Providing Irish song, dance and music from some of the most talented Irish musicians, dancers and singers in the country this is a showcase of contemporary Irish traditional culture that is not to be missed, with critics hailing it as “the best Irish show of the year”.
Eyre Square, Galway City
Eyre Square was officially renamed Kennedy Memorial Park in 1965 in honour of U.S. President John F. Kennedy, who visited Galway City a short time before his assassination. Now a public park, the plot of land originally took its name from Mayor Edward Eyre who presented the land to the city in 1710.
Galway Cathedral, Galway City
Situated on the banks of the River Corrib in Galway City, Galway Cathedral is the most recently built of Europe's great stone cathedrals, and is the centre of a vibrant community. Galway Cathedral is the seat of the Bishop of the Roman Catholic Diocese of Galway, Kilmacduagh and Kilfenora. The word "cathedral" is derived from the Greek "kathedra", meaning a seat; and indeed this seat is to be found within the sanctuary of the Cathedral.
Galway City Museum, Galway City
The Galway Museum is essentially a folk museum and it features a considerable number of artefacts related to the fishing industry, which was, and is an integral part of tradition in the city. The museum aims to provide a cross section of the antiques and implements that were historically used in Galway, reflecting its traditions. Artefacts include farm implements and tools as well as pieces of machinery. There is an impressive collection of military material, including arms.
Clifden, County Galway
Clifden, nestled amidst breathtaking mountain scenery and beautiful rugged coastline is one of Ireland's most loved towns. Located in the West of of the county, Clifden is the largest town in Connemara, which of course is an outstanding jewel in Ireland's scenic crown. Below you’ll find information on some of the attractions in this beautiful area.
Connemara Region, County Galway
Connemara (in Irish: Conamara), which derives from Conmhaicne Mara (meaning: descendants of Con Mhac, of the sea), is a district in the west of Ireland comprising of a broad peninsula between Killary Harbour and Kilkieran Bay in the west of County Galway or south west Connacht. The Conmhaicne Mara were a branch of the Conmhaicne, an early tribal grouping that had a number of branches located in different parts of Connacht.
Kylemore Abbey, County Galway
Known as Ireland’s most romantic Castle, Kylemore Abbey, located in Connemara, Co. Galway is the No.1 tourist attraction in the West of Ireland. Perfect for a family day out and easily accessible from Galway or Mayo, Kylemore Abbey & Victorian Walled Garden offers visitors scenic photographic opportunities as well as woodland walks, garden tours, fascinating history, beautiful architecture, ample shopping in the craft shop and tempting homemade delights in the restaurant and tea rooms.
Connemara National Park, County Galway
Connemara National Park is situated in the west of Ireland in County Galway and covers some 2,957 hectares of scenic mountains, expanses of bogs, heaths, grasslands and woodlands. Some of the Park’s mountains, namely Benbaun, Bencullagh, Benbrack and Muckanaght, are part of the famous Twelve Bens or Beanna Beola range which are a dominant feature of the Connemara countryside.
Connemara Smokehouse, County Galway
Family owned and run by the Roberts Family since 1979, Connemara Smokehouse is the oldest smokehouse in Connemara and one of the oldest in Western Ireland. It is one of the few remaining smokehouses still specialising in smoking wild Atlantic salmon.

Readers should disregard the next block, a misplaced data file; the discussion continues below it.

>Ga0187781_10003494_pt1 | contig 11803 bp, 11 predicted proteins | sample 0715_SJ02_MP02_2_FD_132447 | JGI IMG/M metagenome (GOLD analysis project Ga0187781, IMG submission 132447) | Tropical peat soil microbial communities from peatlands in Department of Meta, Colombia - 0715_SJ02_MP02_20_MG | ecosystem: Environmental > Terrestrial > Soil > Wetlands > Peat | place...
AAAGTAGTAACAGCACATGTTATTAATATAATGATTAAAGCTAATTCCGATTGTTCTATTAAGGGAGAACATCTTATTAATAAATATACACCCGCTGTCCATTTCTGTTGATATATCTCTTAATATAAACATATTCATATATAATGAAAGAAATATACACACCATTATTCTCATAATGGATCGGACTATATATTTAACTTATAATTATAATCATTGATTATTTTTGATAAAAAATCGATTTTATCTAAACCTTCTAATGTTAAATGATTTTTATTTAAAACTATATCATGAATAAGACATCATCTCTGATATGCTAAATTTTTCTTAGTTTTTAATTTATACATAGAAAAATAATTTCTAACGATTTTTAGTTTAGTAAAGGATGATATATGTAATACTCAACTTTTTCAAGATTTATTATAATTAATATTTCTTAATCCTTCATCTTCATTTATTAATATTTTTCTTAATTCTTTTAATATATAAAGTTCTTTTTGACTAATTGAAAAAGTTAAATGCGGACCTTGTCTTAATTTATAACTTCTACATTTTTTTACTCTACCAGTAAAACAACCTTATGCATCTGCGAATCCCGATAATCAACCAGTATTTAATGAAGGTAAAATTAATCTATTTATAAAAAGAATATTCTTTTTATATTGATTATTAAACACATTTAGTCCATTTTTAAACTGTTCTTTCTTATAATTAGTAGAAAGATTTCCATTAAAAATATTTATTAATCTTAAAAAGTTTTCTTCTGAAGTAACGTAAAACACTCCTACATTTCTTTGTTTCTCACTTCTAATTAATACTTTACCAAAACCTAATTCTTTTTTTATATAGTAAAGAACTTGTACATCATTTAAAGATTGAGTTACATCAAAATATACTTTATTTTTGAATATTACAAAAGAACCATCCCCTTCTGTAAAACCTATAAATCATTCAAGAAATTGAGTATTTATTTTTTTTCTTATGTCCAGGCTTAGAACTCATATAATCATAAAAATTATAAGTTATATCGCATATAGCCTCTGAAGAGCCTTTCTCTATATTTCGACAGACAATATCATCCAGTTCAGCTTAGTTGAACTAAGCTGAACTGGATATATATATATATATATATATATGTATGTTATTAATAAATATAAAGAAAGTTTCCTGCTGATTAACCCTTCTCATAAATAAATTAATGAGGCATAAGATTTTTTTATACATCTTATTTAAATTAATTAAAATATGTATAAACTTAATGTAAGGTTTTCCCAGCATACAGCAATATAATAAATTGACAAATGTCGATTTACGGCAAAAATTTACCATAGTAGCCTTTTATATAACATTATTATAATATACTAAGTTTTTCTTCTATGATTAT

Killary Fjord, County Galway
Killary Harbour/An Caoláire Rua is a fjord located in the West of Ireland in the heart of Connemara which forms a natural border between counties Galway and Mayo. It is 16 km (9.94 mi) long and in the centre over 45 m (148 ft.) deep. It is one of three glacial fjords that exist in Ireland, the others being Lough Swilly and Carlingford Lough.
Killary Cruises, County Galway
No visit to Connemara would be complete without a visit to Killary Fjord. The nine mile long inlet boasts some of the finest scenery in the West of Ireland, and because of its sheltered nature, its waters are always calm.
Rathbaun Farm, County Galway
Rathbaun Farm is situated in a rural area of Southwest County Galway in Ardrahan. Visitors to Rathbaun Farm will become enchanted by its thatched cottage home, turf fire, stone walls and an array of animals. Time spent here gives a glimpse into the daily workings of a sheep-farm with plenty of time to see the animals, feed the lambs, talk to the family and explore the farmyard.
Cliffs of Moher, County Clare
The Cliffs of Moher are one of Ireland's top Visitor attractions in County Clare. The Cliffs are 214m high at the highest point and range for 8 kilometres over the Atlantic Ocean on the western seaboard of Clare. O'Brien's Tower stands proudly on a headland of the majestic Cliffs. From the Cliffs one can see the Aran Islands, Galway Bay, as well as The Twelve Pins, the Maum Turk Mountains in Connemara and Loop Head to the South.
Burren Region, County Clare
The Burren, from the Gaelic word Boireann is an area of limestone rock covering imposing majestic mountains, and tranquil valleys with gently meandering streams. With its innate sense of spiritual peace, extraordinary array of flora and wildlife, and megalithic tombs and monuments older than Egypt's pyramids, the Burren creates a tapestry of colour and a seductively magical aura which few people leave without wanting to experience again.
Burren Smokehouse, County Clare
The Burren Smokehouse Visitors Centre was established in 1995, to create a window for the smokehouse own products and other local gourmet products and crafts. It has become a popular tourist attraction in the North County Clare area and welcomes over 30,000 visitors from all over the world each year. Visit the Burren Smokehouse Visitor Centre and get a tasting of the Burren smoked salmon. You can discover mosaics inside and outside the shop, and look at the first kiln that was used when the Burren Smokehouse was first set up.